Standing near the bathroom door, I am shouting down the hallway. Ron’s on the couch paying bills. “Are you sure?” I yell over my shoulder. I am holding my round pink container of birth control pills over the trashcan. He’s sure. He’s always wanted children. “This means I might get pregnant,” I say. My stomach tightens, half-excited, half-scared. “True,” he says. The container of pills lands on the bottom of the wood trashcan with a thud.
On our wedding day, I was 30 and Ron was 42. Neither of us had been married before and neither of us had kids. It wasn’t long until people began asking us when we’d have a baby. “It depends,” Ron would say. “One of these days we’ll pull out the instruction manual and figure it out.” Whoever we were talking to would laugh at Ron’s joke, and then the conversation would turn to more pressing topics. But the baby question prodded my mind. It was true we presumed we’d eventually start a family. To be honest, I was waiting for a maternal instinct to kick in. Years went by and I was still waiting.
Friends and family all seemed certain that if Ron and I had kids, it would be a great thing, but before traveling the path of motherhood I wanted guarantees. I wanted to be sure I’d have enough energy to be a mom and a writer. And that I wouldn’t die in childbirth. And that my kid wouldn’t wind up a criminal. Also, I wanted to know we could afford to have a family, that we’d develop good parenting skills, and that Ron wasn’t going to bail on me every Saturday morning so he could golf. And maybe most of all, even if my worst fears were realized, I wanted to know that motherhood was worth it. That’s why the subtitle of Rebecca Walker’s latest memoir caught my attention immediately: Baby Love: Choosing Motherhood after a Lifetime of Ambivalence.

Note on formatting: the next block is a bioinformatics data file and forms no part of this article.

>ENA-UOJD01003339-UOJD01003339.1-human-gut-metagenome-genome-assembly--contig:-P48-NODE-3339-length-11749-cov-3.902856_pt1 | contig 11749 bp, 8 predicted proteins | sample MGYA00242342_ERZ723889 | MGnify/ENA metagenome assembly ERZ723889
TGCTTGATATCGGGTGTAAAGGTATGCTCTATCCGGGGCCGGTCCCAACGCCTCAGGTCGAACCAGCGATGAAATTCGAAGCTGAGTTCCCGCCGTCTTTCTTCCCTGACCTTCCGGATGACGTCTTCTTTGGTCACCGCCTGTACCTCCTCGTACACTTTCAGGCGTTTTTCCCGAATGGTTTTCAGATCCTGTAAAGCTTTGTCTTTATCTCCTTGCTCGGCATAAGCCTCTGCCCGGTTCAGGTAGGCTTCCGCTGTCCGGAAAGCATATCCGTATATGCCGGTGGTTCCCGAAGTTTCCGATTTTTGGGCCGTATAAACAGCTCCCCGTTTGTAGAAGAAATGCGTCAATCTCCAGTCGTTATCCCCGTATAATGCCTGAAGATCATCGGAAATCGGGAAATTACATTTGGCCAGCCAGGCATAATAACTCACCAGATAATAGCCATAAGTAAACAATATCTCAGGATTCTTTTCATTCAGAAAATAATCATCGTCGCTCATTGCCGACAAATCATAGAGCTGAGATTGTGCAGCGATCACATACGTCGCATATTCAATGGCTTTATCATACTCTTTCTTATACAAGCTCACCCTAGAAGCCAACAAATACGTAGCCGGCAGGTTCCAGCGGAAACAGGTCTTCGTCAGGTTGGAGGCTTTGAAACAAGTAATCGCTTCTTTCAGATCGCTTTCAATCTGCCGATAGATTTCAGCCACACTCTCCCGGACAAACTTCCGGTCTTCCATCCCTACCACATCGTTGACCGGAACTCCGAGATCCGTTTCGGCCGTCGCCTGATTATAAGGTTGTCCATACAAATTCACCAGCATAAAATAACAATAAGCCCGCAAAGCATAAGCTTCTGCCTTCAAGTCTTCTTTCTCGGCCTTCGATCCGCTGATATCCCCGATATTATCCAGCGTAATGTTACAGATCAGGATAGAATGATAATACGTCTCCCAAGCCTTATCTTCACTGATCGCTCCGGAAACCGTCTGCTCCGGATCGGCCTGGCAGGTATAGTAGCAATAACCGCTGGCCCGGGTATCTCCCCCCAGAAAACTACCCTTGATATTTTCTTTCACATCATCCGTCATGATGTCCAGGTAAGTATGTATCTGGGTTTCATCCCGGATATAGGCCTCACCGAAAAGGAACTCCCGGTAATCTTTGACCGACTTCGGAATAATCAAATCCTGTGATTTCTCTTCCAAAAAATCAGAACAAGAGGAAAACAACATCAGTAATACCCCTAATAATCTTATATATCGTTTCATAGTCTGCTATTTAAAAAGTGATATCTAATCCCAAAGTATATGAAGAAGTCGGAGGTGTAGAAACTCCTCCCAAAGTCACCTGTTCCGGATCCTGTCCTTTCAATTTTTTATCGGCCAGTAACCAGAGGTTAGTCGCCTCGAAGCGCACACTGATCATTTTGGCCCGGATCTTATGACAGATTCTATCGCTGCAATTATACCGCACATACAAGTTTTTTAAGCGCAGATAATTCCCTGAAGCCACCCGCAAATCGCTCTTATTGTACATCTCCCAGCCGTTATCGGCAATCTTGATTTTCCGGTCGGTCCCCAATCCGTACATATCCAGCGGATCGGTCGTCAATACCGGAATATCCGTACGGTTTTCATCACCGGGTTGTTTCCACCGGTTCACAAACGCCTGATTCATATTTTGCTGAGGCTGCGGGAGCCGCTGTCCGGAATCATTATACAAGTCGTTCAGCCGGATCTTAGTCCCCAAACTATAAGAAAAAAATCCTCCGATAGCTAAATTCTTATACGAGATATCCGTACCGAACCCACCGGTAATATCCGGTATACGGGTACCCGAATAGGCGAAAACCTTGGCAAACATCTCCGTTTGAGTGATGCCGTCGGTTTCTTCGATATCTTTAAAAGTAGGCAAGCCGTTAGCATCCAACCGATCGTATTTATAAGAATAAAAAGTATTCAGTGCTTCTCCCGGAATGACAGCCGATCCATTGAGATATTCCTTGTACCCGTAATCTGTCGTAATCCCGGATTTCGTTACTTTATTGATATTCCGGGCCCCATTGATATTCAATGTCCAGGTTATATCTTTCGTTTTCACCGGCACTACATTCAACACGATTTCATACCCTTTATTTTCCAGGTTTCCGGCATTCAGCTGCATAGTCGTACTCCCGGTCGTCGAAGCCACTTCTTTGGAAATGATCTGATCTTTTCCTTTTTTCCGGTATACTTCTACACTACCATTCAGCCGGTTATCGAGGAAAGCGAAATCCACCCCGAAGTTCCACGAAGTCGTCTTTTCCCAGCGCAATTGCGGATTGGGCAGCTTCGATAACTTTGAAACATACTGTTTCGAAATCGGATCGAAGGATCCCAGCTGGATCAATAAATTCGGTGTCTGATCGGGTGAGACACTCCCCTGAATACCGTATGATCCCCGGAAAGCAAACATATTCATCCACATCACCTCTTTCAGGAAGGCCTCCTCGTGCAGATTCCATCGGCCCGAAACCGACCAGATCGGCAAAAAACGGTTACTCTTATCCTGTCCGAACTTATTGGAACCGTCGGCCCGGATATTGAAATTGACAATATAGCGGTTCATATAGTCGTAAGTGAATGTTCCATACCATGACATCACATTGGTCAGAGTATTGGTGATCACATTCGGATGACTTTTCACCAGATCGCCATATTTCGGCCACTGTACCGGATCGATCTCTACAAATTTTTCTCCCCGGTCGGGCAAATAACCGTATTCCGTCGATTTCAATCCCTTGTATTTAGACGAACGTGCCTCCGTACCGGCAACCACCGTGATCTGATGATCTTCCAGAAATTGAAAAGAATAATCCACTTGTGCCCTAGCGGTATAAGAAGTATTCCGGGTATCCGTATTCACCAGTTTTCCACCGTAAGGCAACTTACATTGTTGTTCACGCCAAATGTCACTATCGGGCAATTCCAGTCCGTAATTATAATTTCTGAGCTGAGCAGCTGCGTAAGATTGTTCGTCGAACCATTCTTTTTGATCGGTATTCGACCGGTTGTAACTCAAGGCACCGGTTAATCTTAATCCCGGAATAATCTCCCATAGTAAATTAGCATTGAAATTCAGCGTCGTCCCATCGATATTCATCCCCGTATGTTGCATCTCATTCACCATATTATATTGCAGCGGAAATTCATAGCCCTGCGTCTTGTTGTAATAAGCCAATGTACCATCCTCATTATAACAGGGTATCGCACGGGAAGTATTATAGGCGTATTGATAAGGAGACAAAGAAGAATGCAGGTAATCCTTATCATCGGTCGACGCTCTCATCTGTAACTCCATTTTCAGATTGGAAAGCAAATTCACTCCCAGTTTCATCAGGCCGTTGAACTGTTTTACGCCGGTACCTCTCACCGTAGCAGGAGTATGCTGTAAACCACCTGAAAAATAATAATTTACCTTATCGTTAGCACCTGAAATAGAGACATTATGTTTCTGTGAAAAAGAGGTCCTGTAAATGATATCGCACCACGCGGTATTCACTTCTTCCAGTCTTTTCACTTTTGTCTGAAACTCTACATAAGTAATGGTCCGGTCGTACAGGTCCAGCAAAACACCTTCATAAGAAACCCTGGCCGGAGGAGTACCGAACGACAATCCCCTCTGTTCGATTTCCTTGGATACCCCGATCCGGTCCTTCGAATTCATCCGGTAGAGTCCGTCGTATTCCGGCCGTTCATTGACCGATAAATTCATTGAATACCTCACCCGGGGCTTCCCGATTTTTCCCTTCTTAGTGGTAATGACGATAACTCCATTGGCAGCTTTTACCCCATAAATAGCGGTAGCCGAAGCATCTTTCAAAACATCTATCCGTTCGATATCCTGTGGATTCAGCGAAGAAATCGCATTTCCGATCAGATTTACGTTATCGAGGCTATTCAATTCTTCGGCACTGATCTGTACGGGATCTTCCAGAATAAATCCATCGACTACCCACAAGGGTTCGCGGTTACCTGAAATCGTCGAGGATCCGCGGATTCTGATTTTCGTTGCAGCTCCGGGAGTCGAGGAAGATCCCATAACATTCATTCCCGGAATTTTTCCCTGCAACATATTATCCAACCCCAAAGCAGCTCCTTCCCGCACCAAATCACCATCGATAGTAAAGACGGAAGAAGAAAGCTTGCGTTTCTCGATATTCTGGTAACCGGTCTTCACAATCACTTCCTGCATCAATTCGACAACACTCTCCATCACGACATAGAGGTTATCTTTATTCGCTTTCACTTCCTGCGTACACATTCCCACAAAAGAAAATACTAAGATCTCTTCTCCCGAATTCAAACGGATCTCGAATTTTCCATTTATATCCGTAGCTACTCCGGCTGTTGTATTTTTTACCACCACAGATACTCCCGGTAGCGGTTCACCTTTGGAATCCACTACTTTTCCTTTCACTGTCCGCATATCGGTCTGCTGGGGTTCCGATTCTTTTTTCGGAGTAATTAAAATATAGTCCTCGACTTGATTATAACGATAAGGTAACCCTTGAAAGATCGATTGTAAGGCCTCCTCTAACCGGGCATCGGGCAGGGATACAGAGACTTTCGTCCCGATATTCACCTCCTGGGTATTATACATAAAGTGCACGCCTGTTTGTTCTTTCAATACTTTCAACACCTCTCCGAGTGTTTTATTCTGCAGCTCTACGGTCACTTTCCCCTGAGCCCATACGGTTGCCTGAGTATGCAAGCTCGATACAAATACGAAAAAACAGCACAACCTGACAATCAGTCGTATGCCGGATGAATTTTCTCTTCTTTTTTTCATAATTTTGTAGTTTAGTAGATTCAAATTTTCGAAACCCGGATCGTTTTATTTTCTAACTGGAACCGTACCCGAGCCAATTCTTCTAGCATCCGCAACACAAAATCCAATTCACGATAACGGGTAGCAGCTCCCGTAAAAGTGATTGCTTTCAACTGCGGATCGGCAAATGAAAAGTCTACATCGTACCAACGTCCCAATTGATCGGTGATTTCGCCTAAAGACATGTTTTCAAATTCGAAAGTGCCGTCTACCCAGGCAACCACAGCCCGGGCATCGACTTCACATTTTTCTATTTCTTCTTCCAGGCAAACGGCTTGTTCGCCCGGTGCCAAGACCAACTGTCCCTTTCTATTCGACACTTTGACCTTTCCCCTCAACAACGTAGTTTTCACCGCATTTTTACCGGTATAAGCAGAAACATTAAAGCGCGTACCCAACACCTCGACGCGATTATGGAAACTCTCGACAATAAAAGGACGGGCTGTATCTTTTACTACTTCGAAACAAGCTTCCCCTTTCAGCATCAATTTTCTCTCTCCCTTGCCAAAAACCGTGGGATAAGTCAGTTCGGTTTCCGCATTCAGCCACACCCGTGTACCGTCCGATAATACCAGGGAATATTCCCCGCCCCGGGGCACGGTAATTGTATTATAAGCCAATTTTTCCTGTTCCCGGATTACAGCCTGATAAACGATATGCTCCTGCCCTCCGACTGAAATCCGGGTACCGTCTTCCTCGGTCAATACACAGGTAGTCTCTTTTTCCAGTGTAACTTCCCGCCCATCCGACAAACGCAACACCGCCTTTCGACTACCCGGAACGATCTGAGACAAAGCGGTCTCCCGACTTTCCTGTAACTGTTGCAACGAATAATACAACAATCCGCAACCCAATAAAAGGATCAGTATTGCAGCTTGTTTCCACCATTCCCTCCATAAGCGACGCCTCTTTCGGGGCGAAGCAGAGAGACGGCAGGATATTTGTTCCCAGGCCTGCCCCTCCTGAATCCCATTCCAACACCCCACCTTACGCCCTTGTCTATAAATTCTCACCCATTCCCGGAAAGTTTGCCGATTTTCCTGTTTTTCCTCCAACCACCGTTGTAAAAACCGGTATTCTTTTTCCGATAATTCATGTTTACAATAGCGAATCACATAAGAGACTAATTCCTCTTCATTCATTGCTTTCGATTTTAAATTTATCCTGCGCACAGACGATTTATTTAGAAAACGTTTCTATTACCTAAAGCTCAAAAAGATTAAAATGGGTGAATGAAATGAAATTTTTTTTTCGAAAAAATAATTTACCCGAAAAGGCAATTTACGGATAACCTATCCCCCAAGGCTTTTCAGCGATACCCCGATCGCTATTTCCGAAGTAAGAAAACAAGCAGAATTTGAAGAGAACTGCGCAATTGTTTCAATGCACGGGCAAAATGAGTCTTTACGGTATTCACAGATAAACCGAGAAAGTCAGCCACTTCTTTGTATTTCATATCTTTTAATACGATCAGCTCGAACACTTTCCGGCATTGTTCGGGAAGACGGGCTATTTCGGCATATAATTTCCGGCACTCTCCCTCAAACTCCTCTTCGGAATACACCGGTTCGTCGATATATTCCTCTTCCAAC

Around the time Ron and I began trying-but-not-trying (as we liked to say), Walker was standing in a hospital shower, swollen with child. Her partner, Glen, a Buddhist teacher whom she’d met at a meditation retreat, stood next to her and helped her through the contractions. But I’m getting ahead of myself – the birth of Walker’s son Tenzin comes at the end of her book. In the beginning, Walker is on the phone with a nurse who’s confirming the pregnancy. Walker looks out the window and watches a vulture fall from the sky. And she says she knew a part of her was dying. Like me, and like many other women in our generation, Walker was torn for years about raising a child: “Will I lose myself – my body, my mind, my options – and be left trapped, resentful and irretrievably overwhelmed?”
But despite Walker’s uncertainty about motherhood, there’s barely another glimpse of it after the third chapter. Instead, the book focuses on her journey after she makes her choice (Glen was the one who finally helped her realize “that underneath my ambivalence was a longing for a very important kind of maturation”). Divided into nine chapters, the book chronicles each month of her pregnancy and is written partially in journal format, partially in essay style.